As bullies hurt others, they also hurt themselves. Adolescents who bully often do not learn how to express themselves maturely, and as a result they develop higher rates of aggression, violence, and antisocial behavior. Their lack of behavioral skills are detrimental years later, as bullies often perform poorly in school, and have high rates of smoking, depression, violence, and drunk driving.
The Role of the Bystander
Bystanders witness bullying incidents and can choose to ignore or intervene. Bystanders who intervene are typically able to break up the situation. Those who discourage the bully, defend the target, or gather attention from peers stop nearly 60% of bullying incidents. Students who do not intervene often view the incident as a problem, but are unsure how to respond. Watching someone get bullied can instill feelings of fear and powerlessness, which can cause bystanders to ignore the situation or side with the bully.
Preventing Bullying and Cyberbullying
For the health of all children and the community, it is important that schools, families, and organizations address this issue and raise awareness about cyberbullying and bullying. There are several effective methods, such as educating students and staff, implementing anti-bullying policies and laws, reporting and following up on incidents, and helping perpetrators stop their bullying behaviors.
The parents of bullied students are advised to report the incident directly to the school. If the bullying occurs away from school grounds, or if the victim has been threatened, contact the police.
As an initial step, parents may set up a meeting with the principal and present every detail of the bullying incident(s), noting whether the bully has violated the school's anti-bullying policy. If the issue continues, parents should file a Notice of Harassment. The final step, if necessary, is to contact the U.S. Department of Education.
Providing Support for Bullies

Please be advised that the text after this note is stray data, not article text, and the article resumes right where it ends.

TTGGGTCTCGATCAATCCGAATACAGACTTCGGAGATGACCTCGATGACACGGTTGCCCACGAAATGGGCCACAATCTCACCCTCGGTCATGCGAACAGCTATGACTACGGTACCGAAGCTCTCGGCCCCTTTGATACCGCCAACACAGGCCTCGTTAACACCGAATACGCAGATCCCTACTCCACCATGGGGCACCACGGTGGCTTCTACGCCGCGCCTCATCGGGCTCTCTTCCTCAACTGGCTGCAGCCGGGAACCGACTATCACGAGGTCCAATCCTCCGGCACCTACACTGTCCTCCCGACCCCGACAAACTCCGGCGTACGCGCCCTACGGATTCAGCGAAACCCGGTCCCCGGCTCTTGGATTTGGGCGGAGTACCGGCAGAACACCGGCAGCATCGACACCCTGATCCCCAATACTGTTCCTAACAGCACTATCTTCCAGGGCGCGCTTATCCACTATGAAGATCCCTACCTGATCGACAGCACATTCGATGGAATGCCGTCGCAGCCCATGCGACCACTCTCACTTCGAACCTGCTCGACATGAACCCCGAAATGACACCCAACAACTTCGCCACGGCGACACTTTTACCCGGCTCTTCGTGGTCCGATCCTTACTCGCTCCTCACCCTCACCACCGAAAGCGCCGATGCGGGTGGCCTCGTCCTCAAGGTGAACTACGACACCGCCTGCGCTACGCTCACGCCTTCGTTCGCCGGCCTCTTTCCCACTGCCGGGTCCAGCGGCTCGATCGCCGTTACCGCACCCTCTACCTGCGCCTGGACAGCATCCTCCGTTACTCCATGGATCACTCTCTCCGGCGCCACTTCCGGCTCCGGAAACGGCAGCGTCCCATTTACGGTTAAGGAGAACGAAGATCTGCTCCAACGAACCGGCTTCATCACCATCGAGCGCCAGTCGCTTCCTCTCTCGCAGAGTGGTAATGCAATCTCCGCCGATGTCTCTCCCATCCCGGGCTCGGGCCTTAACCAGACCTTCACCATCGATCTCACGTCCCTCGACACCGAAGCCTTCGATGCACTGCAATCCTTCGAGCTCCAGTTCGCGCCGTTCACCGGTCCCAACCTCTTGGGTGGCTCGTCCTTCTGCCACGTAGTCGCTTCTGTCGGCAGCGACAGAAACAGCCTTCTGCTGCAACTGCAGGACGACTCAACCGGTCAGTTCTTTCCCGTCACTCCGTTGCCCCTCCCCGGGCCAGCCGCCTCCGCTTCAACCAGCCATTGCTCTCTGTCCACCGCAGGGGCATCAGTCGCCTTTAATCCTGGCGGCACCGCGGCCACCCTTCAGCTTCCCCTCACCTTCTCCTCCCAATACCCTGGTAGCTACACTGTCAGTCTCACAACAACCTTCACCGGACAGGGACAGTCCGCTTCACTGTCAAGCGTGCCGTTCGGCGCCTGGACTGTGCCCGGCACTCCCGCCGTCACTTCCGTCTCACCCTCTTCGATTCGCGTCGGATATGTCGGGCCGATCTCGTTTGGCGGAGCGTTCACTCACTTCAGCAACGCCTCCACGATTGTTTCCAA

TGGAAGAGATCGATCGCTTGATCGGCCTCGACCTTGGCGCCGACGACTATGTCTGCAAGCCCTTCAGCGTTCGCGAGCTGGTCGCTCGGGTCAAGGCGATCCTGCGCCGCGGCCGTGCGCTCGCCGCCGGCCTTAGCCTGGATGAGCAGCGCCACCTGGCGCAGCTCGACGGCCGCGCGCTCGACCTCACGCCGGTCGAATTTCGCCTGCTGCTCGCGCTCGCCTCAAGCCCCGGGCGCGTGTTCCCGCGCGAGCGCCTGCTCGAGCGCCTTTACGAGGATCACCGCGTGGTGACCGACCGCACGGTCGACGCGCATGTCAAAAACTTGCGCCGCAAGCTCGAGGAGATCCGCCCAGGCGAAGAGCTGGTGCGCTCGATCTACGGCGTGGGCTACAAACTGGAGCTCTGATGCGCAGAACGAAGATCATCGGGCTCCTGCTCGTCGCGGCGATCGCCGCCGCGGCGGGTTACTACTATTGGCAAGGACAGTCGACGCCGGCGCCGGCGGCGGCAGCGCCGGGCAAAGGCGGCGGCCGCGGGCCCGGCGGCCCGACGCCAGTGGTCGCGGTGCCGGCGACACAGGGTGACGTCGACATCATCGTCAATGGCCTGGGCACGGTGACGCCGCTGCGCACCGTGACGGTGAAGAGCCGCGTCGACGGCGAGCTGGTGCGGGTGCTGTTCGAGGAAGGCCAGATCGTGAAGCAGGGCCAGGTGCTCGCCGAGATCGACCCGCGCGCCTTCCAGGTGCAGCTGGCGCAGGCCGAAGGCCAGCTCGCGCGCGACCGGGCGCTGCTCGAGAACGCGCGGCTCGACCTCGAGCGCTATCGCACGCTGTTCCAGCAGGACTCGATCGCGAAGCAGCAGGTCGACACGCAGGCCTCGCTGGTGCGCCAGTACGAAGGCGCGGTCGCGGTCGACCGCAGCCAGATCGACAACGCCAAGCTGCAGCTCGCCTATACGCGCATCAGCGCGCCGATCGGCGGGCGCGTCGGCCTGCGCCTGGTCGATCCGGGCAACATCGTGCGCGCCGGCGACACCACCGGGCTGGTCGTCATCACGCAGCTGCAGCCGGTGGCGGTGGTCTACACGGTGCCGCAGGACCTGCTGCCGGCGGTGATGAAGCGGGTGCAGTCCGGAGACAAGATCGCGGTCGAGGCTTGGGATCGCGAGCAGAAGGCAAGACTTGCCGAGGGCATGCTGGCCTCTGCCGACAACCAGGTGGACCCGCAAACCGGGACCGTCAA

To prevent aggressors from bullying, parents and administrators are encouraged to help them realize why they chose to bully, why it is a problem, and the ramifications of their actions. The bully should also actively resolve the situation by apologizing and demonstrating a positive change in behavior by helping the victim in some way. Adults should also recognize that boys and girls tend to bully in different ways. Girls often use verbal and emotional bullying instead of physical aggression, and therefore require different types of management and support.
There are multiple channels to report cyberbullying. Many websites allow users to flag incidents directly through their application. For cyberbullying protection across all websites, some technology users use third-party software to stop online harassment. Several programs have been developed to prevent cyberbullying, and most social media sites, including Facebook, have added measures to combat cyberbullying with “report” and “block” functions where users cannot view, reach, or interact with the victim.
“Reporting” and “blocking” actions give victims the power to remove themselves from cyberbullying situations. These functions are not fool-proof, however. Cyberbullies can use their anonymity to harass people from different accounts without consequences. To help combat the issue and prevent future instances of harassment, parents are encouraged to teach their children about online etiquette and to report cyberbullying instead of retaliating.